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Building Blocks: New Design Strategies and Solutions for Pediatric Settings Workshop


When: September 17, 2019
Time: 9:00am Eastern
What: Agenda
Price: $515

 

$515

Today’s designers, architects and healthcare providers are faced with the continued challenge of creating care environments that will meet the needs of patients ranging in age from infant to adolescent and the clinical staff providing their care. Creating effective design solutions means first understanding the daily needs of the pediatric patient population and their families, as well as the specialized practice protocols and processes of pediatric medicine.

Join us for this one day interactive, collaborative, problem-solving workshop intended to enable project stakeholders (designers, facility executives, administrators, care providers) to employ physical design strategies and methodologies that support improved care for children. Nationally acclaimed faculty will present pediatric specific evidence-based design best practices and case studies that integrate architecture, design and technology with innovative medical practice to create high-quality, high-tech care in a safe and enriching environment. Attendees will also share questions and ideas with the faculty and fellow attendees through interactive panel discussions.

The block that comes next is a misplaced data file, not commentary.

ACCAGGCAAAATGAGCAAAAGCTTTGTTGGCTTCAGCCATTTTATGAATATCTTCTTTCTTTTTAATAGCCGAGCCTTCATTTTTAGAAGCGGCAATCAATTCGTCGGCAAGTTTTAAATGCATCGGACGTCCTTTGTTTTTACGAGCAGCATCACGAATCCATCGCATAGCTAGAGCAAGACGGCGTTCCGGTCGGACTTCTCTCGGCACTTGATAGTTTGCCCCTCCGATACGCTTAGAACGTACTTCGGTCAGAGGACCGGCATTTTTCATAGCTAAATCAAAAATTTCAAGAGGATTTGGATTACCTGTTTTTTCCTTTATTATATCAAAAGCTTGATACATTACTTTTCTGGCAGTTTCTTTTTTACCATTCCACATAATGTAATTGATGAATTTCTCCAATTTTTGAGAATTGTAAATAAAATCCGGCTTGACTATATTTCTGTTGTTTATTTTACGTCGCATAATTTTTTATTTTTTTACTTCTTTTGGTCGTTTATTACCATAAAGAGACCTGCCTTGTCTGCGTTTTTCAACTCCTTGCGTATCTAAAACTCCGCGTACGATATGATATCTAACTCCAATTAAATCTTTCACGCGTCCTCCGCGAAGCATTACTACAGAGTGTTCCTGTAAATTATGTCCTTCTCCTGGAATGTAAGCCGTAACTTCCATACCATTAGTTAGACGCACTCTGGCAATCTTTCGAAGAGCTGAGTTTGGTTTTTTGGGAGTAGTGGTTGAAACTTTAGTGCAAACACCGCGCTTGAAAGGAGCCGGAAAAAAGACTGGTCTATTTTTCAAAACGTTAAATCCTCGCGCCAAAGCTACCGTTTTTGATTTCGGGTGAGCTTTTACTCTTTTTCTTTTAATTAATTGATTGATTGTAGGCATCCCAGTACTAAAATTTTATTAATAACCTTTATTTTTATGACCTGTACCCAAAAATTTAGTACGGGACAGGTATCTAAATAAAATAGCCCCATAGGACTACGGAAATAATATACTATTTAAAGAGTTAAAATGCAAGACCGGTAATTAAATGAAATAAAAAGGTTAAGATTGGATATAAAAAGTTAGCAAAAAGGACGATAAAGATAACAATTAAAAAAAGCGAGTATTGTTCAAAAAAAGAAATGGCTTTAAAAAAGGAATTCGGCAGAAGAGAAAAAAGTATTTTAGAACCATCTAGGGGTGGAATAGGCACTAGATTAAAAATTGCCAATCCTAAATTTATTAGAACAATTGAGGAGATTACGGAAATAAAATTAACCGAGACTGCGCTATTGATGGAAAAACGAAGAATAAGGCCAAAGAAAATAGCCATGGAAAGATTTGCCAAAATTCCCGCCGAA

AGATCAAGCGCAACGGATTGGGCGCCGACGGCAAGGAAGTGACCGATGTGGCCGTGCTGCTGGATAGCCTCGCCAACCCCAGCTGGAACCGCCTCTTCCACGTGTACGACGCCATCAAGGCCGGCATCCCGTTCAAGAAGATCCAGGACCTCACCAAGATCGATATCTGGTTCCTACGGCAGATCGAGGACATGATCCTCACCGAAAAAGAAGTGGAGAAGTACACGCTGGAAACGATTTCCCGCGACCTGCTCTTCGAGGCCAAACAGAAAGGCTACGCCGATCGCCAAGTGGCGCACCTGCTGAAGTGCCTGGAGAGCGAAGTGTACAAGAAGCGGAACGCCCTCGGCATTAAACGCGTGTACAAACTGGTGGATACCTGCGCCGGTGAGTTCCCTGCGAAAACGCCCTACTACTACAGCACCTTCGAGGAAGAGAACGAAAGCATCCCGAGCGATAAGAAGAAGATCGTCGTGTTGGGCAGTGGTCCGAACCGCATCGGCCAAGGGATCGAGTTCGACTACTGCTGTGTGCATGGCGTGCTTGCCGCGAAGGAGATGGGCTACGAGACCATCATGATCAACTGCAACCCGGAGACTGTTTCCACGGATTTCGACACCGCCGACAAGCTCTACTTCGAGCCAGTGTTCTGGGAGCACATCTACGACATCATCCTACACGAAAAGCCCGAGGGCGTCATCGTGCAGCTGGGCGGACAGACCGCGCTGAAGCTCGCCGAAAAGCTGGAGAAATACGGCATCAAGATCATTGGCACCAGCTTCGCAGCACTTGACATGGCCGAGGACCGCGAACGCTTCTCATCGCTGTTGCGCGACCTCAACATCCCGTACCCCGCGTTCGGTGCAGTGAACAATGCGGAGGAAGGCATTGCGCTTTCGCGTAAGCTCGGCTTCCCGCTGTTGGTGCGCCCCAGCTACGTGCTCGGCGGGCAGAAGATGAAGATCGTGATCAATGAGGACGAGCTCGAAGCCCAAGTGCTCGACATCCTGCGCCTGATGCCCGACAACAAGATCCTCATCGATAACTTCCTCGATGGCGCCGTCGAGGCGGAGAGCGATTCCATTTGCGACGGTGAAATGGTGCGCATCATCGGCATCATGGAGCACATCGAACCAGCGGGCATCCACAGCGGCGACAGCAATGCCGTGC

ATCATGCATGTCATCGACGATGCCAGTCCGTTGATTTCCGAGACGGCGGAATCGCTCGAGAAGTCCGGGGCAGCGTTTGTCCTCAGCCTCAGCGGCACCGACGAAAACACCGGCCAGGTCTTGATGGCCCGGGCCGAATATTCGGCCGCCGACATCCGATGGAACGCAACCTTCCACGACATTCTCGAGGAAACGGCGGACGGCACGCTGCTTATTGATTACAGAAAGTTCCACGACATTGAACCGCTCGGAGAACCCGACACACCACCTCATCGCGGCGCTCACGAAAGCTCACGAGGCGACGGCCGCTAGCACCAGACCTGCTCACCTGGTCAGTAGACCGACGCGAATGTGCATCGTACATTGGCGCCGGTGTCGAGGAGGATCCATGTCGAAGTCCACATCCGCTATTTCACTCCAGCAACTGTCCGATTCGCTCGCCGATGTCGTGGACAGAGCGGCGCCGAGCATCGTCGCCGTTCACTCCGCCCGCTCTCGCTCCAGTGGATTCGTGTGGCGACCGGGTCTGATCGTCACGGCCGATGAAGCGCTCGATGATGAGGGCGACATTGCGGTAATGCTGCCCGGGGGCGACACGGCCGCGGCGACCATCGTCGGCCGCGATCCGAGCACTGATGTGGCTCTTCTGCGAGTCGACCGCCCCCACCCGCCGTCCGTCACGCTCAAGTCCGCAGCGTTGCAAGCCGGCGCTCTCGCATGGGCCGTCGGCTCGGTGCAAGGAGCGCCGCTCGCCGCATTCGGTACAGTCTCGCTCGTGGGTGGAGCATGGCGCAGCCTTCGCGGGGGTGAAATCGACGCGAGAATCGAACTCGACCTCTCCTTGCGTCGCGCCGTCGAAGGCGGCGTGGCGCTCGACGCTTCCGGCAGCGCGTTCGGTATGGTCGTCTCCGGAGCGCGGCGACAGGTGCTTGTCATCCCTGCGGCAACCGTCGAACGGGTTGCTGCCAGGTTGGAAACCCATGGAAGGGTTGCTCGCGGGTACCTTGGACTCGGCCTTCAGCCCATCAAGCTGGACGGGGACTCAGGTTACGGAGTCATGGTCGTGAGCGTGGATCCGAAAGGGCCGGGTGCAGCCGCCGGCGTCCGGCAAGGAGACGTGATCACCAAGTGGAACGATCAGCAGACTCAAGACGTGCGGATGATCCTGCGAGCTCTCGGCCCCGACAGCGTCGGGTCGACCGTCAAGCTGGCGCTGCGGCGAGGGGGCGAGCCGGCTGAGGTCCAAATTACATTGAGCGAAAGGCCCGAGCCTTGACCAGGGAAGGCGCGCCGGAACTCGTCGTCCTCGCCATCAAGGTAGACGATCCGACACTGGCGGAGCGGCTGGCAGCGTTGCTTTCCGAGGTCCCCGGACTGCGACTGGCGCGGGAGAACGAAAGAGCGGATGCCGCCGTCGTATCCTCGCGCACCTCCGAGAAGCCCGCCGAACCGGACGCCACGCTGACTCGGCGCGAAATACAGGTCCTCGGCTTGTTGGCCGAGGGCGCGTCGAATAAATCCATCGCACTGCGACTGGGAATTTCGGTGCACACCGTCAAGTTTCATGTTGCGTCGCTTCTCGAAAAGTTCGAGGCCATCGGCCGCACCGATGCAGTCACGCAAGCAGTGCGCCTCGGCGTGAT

Location Information

Hilton Baltimore Inner Harbor
401 West Pratt Street
Baltimore, MD 21201
TEL: 1-443-573-8700


Rooms available:
September 16-19

Click Here To Book 

 

Learning Objectives

Hear the industry's leading health facility design experts and providers share how design is making a difference in the lives of children and their families.